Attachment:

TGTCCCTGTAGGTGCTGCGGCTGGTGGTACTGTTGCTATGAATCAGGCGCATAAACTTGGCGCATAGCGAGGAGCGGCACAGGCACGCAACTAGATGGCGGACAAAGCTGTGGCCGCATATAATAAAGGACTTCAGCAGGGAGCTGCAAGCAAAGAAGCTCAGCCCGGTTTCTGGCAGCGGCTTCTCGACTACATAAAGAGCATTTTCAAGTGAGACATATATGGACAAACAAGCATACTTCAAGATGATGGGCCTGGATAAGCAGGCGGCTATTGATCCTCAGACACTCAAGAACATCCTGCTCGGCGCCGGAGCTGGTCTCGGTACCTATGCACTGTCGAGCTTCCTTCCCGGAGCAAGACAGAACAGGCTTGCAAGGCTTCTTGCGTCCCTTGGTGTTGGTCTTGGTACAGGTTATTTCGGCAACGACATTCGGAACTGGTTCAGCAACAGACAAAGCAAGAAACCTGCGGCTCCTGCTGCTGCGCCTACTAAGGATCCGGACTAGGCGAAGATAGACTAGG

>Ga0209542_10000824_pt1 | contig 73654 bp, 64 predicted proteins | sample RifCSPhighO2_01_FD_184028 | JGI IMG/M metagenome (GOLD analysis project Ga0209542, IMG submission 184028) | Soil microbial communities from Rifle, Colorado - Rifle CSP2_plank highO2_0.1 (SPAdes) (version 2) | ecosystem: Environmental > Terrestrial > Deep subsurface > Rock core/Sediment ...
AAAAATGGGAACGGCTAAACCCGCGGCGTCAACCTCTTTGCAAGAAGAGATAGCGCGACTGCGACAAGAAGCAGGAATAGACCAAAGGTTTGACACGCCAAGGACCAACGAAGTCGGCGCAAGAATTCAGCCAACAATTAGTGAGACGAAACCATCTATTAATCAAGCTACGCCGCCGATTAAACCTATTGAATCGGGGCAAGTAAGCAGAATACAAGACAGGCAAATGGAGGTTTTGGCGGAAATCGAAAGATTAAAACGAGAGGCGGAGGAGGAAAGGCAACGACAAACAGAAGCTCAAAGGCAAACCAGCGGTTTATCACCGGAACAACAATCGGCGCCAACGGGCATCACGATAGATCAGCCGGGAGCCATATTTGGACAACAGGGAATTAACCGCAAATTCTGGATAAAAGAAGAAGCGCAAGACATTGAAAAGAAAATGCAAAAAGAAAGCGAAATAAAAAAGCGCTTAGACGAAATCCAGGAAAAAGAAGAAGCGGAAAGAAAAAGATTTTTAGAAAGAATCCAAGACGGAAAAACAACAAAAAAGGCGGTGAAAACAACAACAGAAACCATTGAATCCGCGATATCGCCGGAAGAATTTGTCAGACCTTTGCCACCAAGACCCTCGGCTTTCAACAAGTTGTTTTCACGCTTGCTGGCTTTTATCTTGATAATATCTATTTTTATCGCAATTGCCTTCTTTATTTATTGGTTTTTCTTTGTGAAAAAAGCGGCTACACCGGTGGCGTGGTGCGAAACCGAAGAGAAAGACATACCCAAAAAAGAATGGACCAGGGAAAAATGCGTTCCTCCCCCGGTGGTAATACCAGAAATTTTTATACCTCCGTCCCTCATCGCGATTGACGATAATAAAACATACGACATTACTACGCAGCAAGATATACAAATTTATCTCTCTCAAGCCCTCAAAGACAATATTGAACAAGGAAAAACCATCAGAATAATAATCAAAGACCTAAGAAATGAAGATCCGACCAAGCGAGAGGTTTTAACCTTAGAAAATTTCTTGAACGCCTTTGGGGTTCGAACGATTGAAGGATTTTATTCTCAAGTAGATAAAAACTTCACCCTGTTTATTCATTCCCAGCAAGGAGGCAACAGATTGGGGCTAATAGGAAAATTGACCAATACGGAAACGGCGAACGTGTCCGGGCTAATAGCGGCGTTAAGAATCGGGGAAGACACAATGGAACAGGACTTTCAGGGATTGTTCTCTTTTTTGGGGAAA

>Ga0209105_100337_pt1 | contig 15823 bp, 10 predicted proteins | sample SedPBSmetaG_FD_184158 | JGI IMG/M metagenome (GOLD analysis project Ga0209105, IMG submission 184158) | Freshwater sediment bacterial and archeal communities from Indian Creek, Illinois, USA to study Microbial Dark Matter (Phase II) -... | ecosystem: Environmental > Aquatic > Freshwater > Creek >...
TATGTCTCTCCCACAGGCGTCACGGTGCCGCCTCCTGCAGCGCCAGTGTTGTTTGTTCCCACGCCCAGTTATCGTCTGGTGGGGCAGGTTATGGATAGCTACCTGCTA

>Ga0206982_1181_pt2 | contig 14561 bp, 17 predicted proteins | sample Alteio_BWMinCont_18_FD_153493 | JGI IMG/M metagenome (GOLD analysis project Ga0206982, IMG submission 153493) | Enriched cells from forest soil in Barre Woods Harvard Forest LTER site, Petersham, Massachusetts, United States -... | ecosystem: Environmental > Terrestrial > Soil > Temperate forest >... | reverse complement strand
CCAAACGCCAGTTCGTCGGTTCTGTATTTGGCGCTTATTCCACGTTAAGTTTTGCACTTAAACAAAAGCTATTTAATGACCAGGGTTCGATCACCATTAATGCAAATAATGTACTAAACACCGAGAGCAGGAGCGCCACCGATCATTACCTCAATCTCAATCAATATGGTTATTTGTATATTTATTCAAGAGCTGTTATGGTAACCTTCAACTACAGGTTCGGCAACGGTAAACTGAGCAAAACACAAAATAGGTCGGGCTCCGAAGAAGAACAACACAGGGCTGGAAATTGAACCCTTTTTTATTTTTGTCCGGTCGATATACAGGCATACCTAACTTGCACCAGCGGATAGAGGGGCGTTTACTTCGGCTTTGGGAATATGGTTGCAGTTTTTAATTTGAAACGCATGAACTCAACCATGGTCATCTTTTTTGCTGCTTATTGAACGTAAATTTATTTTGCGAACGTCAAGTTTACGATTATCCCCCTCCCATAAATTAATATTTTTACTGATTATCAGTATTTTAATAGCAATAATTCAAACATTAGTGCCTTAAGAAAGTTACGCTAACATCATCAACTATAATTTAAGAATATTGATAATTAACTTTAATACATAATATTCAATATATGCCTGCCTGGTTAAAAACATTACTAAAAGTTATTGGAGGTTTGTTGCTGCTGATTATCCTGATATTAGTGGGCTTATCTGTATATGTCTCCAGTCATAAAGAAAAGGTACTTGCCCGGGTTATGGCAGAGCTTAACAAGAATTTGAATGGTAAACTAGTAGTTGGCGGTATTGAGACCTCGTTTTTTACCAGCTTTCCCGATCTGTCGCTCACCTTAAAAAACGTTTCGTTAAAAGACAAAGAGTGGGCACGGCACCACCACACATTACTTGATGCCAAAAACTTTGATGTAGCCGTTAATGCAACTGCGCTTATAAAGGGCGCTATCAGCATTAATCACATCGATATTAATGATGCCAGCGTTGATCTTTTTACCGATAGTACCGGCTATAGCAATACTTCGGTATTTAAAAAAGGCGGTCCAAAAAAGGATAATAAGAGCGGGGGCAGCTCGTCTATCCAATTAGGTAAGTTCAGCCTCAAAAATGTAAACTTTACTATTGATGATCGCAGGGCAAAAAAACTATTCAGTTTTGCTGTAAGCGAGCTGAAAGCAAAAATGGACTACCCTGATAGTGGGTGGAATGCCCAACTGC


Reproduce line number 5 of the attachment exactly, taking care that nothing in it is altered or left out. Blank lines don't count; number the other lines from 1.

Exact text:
TATGTCTCTCCCACAGGCGTCACGGTGCCGCCTCCTGCAGCGCCAGTGTTGTTTGTTCCCACGCCCAGTTATCGTCTGGTGGGGCAGGTTATGGATAGCTACCTGCTA